I'll admit it's not one I've given much thought to in the past. Why do I write? Might as well ask 'why do I eat chocolate?' or 'why do I listen to music?' So perhaps it was rather ignorant of me to assume most other writers felt the same way. After all, the process is not always rainbows and fluffy kittens, so it's gotta be something pretty powerful that keeps you showing up at the page. Especially during those times when everything you write makes you feel like a dyslexic toddler trying to bang out War and Peace. With a crayon. On a pebble-dashed wall.
But then I saw two posts on a writing forum I frequent, from two different members, in the same week. And, on the surface at least, they seemed to be making two very different points about writing and writers.
The first was just a simple, one-line statement: "Everyone can write, but not everyone is a writer." That was it - nothing more in actual words, but the added sentiment of "discuss" was certainly implied. And discussed it was. Of course it wasn't the first time I'd heard the view expressed - in fact, anyone who's been writing for longer than about ten minutes usually gets to hear it by at least the eleventh minute. Many people who responded to the post shared the view that the very act of writing is enough to make that person a writer, and objected to the implication that only those who were 'good at writing' had the 'right' to award themselves the title of Writer.
Because therein lies the problem. How do you quantify what 'good' writing is? E.L. James and Stephanie Meyer, to name but two, have been repeatedly mauled by both literary critics and 'discerning book lovers' (whoever they are) for their allegedly terrible prose and awful characters, but they've sold millions of copies of their books so they must be doing something right for a hell of a lot of people. While at the other end of the spectrum Hemingway is regularly lauded as a literary genius, but if you don't like his style (and I'll confess to being one of those who doesn't) you're not going to enjoy reading his books no matter how super-awesomely frickin' amazing he apparently is. So what if it had been up to me and people who shared my views to determine whether or not Hemingway was 'allowed' to call himself a writer? What if all those publishers who initially rejected the Harry Potter stories also got carte-blanche to tell J.K. Rowling "Oh yeah, and, because we don't like these books we also don't think you should consider yourself a writer anymore. Sorry and all that, but' y'know - not everyone's got the X-Factor?"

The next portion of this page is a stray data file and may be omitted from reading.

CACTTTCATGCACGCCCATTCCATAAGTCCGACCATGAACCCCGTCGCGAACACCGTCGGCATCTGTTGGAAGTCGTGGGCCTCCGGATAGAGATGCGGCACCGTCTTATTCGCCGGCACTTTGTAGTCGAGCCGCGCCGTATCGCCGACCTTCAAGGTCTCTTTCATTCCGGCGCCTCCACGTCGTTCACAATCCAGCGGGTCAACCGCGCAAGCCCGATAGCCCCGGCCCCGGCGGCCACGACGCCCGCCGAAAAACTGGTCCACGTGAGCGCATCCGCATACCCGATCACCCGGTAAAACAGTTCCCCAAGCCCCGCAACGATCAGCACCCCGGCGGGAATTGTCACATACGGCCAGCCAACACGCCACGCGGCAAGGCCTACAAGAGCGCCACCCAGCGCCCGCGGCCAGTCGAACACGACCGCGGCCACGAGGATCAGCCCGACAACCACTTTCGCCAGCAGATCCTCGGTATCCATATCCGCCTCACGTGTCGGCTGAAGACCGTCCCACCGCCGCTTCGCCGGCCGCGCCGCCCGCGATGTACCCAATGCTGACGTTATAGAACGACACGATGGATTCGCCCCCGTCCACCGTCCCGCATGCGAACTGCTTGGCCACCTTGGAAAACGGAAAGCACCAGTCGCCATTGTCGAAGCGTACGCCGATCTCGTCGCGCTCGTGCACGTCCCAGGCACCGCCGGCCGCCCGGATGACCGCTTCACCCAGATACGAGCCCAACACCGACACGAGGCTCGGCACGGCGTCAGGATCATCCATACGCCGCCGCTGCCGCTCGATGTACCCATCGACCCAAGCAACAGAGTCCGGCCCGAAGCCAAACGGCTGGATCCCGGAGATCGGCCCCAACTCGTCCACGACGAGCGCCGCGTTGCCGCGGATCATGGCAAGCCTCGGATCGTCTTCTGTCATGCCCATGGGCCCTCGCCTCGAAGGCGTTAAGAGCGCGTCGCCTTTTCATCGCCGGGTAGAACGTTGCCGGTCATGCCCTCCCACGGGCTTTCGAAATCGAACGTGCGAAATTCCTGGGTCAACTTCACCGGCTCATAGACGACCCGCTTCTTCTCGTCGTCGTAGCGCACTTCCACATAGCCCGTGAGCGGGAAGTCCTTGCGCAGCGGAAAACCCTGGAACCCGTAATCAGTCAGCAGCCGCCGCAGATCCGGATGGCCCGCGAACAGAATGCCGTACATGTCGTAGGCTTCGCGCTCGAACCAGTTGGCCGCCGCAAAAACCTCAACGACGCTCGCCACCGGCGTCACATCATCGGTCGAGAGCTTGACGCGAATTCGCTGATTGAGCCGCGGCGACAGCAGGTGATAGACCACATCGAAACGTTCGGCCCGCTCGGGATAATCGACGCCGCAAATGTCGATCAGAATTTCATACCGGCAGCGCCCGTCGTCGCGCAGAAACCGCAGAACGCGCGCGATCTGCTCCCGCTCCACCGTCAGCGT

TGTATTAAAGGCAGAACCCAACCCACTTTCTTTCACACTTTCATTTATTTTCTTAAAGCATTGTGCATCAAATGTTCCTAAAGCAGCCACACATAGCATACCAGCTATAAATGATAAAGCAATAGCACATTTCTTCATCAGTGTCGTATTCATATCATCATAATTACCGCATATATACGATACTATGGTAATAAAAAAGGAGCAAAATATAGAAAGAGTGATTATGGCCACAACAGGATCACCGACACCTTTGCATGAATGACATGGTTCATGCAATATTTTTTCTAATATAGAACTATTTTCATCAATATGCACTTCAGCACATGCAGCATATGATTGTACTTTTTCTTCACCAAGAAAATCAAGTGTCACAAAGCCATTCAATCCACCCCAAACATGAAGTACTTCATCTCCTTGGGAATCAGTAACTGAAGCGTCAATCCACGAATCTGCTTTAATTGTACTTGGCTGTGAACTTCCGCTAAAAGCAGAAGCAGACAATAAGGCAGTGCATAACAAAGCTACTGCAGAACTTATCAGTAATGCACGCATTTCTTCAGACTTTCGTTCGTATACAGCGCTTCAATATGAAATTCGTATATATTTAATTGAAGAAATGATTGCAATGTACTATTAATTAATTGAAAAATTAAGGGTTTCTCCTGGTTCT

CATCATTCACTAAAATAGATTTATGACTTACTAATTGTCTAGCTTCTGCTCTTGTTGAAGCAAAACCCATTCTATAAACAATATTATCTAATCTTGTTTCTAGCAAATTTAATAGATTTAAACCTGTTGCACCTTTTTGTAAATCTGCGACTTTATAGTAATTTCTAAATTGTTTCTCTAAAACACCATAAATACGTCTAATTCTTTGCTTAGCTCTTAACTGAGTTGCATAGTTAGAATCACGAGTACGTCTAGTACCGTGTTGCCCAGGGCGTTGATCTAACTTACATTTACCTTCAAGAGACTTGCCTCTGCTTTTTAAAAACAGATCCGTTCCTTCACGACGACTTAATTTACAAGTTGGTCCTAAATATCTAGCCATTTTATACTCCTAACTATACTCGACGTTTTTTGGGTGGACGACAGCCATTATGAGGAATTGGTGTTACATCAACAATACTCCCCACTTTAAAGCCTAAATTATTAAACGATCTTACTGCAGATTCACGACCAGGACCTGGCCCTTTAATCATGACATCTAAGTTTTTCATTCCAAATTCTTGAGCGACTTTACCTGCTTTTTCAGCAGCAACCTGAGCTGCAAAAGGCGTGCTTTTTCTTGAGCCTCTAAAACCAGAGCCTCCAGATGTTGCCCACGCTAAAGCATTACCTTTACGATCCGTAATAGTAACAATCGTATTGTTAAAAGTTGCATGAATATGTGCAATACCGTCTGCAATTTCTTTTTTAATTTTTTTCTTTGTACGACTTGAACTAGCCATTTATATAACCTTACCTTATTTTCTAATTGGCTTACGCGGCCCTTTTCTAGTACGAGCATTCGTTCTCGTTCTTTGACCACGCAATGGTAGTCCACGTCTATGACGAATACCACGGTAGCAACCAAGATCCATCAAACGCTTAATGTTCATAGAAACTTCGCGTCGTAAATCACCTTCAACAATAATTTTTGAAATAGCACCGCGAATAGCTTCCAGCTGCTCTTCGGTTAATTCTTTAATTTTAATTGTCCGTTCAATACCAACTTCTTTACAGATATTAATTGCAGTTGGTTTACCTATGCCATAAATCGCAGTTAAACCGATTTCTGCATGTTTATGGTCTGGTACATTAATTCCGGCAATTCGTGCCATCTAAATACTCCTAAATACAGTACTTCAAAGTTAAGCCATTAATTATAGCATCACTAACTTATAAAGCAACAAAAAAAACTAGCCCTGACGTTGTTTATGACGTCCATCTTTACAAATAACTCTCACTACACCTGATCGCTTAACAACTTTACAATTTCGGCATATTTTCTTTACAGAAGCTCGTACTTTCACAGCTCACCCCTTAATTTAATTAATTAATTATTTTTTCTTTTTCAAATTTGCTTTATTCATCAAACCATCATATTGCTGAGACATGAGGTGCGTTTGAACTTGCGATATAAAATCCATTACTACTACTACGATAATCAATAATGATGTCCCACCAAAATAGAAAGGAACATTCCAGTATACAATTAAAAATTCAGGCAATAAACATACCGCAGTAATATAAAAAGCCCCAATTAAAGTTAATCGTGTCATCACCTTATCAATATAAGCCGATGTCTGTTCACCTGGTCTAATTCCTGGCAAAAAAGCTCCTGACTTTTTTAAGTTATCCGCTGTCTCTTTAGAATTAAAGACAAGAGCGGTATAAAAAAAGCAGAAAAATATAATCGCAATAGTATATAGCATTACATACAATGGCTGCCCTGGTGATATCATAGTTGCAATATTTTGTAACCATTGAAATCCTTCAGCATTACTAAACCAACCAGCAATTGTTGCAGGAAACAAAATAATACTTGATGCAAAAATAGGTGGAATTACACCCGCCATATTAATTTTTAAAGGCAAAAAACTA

So this post received quite a clear, majority answer; if you write, you're a writer, and any implication of there being some sort of 'standard' that must be met before you're allowed to think of yourself as a 'proper' writer is elitist and pretty much unenforceable anyway.
The second post, however, was a little more complex, and definitely harder to unpack. The Poster said he'd been writing for just over four years and had learned a lot about writing in that time - from books, courses and online websites and forums just like this one. He'd also recently been reading a lot of works by other authors - authors he'd always admired and were well-regarded. And he felt that, after all these four-plus years of learning and writing, his own work was as good - and in some cases, better - than works written by these other authors. In short, he felt he'd learned all he could possibly learn about writing and couldn't get any better at it than he currently was. So... should he quit writing altogether?
If your reaction to that was "whaaaaat?" don't worry - so was mine. Why in the holy heck would you quit doing something you thought you were - not just good at, but better at than people who were already successful in that field? That's not so much dropping the mic as whacking yourself between the eyes with it and then falling offstage because you can't see properly. As the thread progressed it seemed what he was really saying was that, after his four years of learning all he could possibly learn about writing and reaching a position where he felt he was at least as good as most of the authors he admired, he still wasn't published or anywhere near as successful as those authors. And with that in mind, if he really couldn't get any better at writing because he was as good as he could ever get... what was the point in carrying on? Why waste his time continuing with his writing if apparently no-one was noticing how talented he already was?